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Flashcards in OCS: Biomechanics Deck (49)
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Define: biomechanics

The study of the structure and function of biological systems by the methods of mechanics


Define: kinesiology

science of movement of the body


Define: kinematics

study of the geometry of motion without reference to the cause of motion


Osteokinematics vs Arthrokinematics

Osteo:motion of the bones around an axis ie - flexion, extension, abd, add, IR, ER Artho: motion between articular surfaces of two bones ie - spin,roll, and glide


What are the various types of levers?

Type I: see-saw, axis in the middle - ex. head and spinal column

Type II: resistance between axis and effort

Type III: effort between resistance and axis - ex. biceps


Explain the convex-concave rule

The convex surface of one bone moves on the fixed concave surface then the translation and rotation will occur in the opposite direction Concave moves on convex translation and rotation occur same direction


Is the convex and concave verified?

No, the shoulder contradicts it at times, while the knee has not been verified and pathological knees can also differ


Where is the location of the axis of rotation?

Non pathological: axis if typically in the convex portion of the joint Pathological joint: axis can shift outside of the joint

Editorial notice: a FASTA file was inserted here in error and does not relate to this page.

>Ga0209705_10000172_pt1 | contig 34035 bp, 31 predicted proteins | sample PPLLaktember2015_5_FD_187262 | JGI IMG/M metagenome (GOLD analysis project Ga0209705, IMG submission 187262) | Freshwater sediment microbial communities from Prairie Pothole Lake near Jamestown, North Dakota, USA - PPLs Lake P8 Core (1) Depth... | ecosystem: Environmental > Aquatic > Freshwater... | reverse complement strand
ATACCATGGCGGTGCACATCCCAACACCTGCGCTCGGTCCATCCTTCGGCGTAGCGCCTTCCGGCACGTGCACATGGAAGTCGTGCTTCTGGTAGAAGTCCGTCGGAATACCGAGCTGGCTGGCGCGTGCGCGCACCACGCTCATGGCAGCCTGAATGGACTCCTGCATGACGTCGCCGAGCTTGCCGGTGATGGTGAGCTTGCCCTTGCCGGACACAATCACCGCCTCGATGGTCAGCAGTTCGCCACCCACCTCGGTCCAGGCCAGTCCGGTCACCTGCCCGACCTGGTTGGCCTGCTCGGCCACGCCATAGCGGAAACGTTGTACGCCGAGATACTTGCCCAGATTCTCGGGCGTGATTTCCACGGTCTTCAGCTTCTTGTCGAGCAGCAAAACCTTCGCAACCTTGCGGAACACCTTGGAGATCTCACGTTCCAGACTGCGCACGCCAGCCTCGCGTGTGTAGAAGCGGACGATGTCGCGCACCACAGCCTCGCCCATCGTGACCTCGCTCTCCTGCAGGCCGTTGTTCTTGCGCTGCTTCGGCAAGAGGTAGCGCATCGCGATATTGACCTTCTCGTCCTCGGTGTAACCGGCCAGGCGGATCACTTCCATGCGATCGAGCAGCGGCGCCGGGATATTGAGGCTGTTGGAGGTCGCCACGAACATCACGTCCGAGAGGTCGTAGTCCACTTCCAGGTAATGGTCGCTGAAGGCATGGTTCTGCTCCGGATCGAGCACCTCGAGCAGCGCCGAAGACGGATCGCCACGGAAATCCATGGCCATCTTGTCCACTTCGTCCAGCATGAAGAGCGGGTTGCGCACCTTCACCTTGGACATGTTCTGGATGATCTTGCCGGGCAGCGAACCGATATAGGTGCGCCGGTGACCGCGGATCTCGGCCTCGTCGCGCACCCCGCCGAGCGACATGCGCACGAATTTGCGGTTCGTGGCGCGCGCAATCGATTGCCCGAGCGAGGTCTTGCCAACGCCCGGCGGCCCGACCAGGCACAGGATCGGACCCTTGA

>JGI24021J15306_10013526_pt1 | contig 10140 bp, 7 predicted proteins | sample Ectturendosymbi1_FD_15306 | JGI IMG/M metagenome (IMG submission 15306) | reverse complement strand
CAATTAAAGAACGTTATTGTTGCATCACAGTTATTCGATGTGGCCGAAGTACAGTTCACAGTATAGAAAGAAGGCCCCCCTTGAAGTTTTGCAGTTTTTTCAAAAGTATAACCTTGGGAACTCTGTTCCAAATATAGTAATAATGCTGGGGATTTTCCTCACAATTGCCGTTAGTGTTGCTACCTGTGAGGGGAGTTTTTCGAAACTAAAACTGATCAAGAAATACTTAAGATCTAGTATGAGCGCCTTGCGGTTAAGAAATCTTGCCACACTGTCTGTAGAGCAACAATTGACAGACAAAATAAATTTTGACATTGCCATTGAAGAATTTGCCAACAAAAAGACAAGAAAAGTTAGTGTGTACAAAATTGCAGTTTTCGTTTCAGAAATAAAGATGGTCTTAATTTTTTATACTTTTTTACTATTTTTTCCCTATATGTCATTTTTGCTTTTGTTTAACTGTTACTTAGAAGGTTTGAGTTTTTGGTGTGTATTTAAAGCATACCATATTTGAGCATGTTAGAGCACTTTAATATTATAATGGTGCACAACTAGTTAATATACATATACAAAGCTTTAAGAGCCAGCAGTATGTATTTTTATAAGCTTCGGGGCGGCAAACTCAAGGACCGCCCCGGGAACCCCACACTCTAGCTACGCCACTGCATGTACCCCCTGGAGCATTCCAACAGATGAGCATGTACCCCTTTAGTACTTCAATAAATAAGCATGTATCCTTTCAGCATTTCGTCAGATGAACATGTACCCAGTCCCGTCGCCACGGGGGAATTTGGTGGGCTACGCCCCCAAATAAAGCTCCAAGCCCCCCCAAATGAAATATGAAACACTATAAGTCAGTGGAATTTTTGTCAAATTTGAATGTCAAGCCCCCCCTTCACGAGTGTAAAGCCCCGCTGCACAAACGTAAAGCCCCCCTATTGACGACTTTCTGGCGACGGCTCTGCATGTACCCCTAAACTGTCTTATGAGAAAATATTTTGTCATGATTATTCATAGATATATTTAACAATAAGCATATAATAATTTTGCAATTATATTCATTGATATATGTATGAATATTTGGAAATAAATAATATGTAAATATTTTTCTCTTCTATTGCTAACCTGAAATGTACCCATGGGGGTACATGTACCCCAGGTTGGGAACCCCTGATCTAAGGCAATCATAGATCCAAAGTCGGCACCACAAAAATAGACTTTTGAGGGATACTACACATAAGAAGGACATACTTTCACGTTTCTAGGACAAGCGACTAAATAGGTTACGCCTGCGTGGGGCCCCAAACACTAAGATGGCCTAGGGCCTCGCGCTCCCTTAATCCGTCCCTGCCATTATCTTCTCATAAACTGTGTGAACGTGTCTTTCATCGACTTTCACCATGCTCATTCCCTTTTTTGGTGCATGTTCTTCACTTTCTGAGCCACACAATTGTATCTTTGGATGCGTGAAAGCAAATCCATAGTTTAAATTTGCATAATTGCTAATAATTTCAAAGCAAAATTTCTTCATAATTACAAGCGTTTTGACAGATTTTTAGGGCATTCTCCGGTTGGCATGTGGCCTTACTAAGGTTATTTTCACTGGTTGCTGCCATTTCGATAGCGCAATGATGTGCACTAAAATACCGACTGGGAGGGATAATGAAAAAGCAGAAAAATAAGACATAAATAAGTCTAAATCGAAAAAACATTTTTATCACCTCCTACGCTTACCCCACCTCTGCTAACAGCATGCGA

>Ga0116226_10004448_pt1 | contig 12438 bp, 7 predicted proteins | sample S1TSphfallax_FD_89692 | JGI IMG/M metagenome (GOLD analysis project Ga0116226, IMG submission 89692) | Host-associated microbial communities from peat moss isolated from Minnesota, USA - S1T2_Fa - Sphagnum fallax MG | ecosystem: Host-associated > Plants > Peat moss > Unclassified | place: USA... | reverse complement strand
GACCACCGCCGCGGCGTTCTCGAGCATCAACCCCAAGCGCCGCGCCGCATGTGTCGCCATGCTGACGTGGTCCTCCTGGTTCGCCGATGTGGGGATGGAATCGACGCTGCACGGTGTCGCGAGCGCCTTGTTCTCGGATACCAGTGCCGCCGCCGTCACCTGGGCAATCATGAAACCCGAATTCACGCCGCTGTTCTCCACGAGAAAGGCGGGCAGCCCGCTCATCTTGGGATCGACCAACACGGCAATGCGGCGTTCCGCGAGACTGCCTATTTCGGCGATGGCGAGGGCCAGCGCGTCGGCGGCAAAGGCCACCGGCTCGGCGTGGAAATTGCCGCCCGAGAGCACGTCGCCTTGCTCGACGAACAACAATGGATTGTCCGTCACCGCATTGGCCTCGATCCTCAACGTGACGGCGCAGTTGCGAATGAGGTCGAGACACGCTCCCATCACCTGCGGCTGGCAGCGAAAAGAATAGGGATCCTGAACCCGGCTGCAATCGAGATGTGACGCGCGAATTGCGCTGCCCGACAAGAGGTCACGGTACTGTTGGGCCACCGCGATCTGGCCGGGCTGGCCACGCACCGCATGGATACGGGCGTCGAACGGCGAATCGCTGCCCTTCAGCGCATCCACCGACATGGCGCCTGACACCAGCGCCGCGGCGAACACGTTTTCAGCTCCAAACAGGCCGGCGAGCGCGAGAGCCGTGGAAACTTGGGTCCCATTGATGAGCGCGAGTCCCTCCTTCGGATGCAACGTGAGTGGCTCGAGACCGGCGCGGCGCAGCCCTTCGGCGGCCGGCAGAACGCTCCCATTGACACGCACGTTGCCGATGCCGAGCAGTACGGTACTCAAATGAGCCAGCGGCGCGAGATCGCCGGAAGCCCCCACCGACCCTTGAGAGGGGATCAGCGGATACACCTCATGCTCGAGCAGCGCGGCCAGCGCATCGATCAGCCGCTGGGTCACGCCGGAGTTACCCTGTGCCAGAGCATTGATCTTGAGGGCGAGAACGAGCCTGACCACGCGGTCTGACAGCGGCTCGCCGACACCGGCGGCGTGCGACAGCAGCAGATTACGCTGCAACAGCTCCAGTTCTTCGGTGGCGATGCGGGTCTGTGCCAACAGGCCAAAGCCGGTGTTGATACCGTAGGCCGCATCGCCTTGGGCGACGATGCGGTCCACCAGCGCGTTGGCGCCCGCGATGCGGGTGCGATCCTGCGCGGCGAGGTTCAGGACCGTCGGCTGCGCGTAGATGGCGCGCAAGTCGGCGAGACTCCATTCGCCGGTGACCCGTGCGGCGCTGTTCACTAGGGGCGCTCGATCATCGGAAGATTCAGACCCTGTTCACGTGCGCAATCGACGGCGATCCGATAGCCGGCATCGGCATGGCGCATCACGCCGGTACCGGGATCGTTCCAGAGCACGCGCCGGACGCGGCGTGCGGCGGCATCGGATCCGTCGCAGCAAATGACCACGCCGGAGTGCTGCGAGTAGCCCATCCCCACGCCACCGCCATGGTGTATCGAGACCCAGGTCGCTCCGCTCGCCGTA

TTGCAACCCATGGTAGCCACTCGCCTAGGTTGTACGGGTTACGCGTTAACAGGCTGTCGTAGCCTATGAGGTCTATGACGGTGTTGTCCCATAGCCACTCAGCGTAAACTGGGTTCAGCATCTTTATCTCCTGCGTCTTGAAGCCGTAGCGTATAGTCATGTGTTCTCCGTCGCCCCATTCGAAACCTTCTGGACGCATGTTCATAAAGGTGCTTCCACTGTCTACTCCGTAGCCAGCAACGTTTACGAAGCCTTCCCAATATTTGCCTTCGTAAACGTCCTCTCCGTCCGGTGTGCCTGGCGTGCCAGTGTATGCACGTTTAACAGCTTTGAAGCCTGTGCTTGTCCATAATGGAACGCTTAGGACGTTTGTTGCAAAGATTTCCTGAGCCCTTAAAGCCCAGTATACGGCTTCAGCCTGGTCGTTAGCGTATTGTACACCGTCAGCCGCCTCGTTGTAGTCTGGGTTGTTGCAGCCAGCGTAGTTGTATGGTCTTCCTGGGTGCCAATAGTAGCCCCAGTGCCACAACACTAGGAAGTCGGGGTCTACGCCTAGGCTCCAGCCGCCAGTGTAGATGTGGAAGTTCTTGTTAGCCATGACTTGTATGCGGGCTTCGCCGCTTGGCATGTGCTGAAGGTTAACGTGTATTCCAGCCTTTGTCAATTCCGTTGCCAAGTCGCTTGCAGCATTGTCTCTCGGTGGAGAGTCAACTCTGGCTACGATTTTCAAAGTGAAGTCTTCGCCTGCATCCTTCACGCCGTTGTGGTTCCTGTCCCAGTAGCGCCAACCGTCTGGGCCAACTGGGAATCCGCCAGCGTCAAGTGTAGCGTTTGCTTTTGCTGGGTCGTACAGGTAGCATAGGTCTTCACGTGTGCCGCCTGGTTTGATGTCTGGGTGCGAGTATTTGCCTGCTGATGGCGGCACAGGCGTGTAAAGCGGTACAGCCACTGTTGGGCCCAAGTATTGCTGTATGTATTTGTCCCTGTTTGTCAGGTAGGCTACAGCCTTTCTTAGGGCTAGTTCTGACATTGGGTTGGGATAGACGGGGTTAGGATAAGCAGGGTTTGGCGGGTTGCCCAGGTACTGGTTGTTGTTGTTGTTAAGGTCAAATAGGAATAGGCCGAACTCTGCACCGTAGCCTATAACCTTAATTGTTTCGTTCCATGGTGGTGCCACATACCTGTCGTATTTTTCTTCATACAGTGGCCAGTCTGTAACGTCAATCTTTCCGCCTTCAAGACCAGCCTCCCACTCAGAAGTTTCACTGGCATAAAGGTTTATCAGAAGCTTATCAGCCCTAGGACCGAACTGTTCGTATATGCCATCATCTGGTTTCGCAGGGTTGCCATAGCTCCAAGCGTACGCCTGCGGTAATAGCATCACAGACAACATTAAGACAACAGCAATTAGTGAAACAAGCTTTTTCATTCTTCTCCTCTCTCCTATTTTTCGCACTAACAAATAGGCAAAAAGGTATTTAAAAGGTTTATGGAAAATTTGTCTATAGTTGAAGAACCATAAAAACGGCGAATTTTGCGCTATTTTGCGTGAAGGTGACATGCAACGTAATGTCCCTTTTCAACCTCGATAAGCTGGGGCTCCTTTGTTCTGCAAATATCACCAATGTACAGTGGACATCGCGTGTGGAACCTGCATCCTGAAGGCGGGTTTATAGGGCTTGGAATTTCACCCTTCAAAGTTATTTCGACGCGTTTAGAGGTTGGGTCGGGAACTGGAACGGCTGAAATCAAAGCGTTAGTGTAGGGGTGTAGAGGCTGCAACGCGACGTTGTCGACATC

Why is it important to know the axis of rotation?

1.) knowing motion will occur in a cardinal plane only if the AOR is perpendicular to that plane, if it is not motion will occur in multiple planes 2.) Muscle function determined by line of pull to AOR 3.) knowing where to place the goniometer for ROM


Absolute vs Relative angle?


How is force related to strength

Force = mass x acceleration Strength is the ability to produce force


Can EMG signal quantify a muscle's force producing/absorbing capability?

No. This is determined by: type of contraction (ecc, con, iso), length of muscle, cross sectional area, number of active motor units, rate of motor unit activation, specific tension, prestretch/ contractile Hx


Why is it important to know the components of force?

It is important to know which forces will be bad or harmful to a joint, and which ones will be better at strengthening the joint.


Force in terms of angular motion is called:

Torque or the moment arm


What is impulse and how can it be manipulated in order to prevent injury?

Impulse = the change in momentum, F = mass x change of velocity/time Therefore if the time is increased the force will be decreased. If there is a thicker shoe, a flexed knee, or stretch of the calf muscle during impact it decreases the amount of force transmitted.


Provide examples of the concept of a moment arm:

Forward head posture effectively increasing the apparent weight of the head, low back body mechanics


What are the benefits of having three different types of muscle actions?

Concentric: provides movement/ produces force Eccentric: to decelerate and shock absorb/reduces force Isometric: to stabilize


Explain the force velocity curve:

The greatest force can be produced with eccentric contraction which is mostly independent of force. An isometric contraction with no velocity produces the next most force. A concentric is velocity dependent contraction that produces the most force with a slow velocity.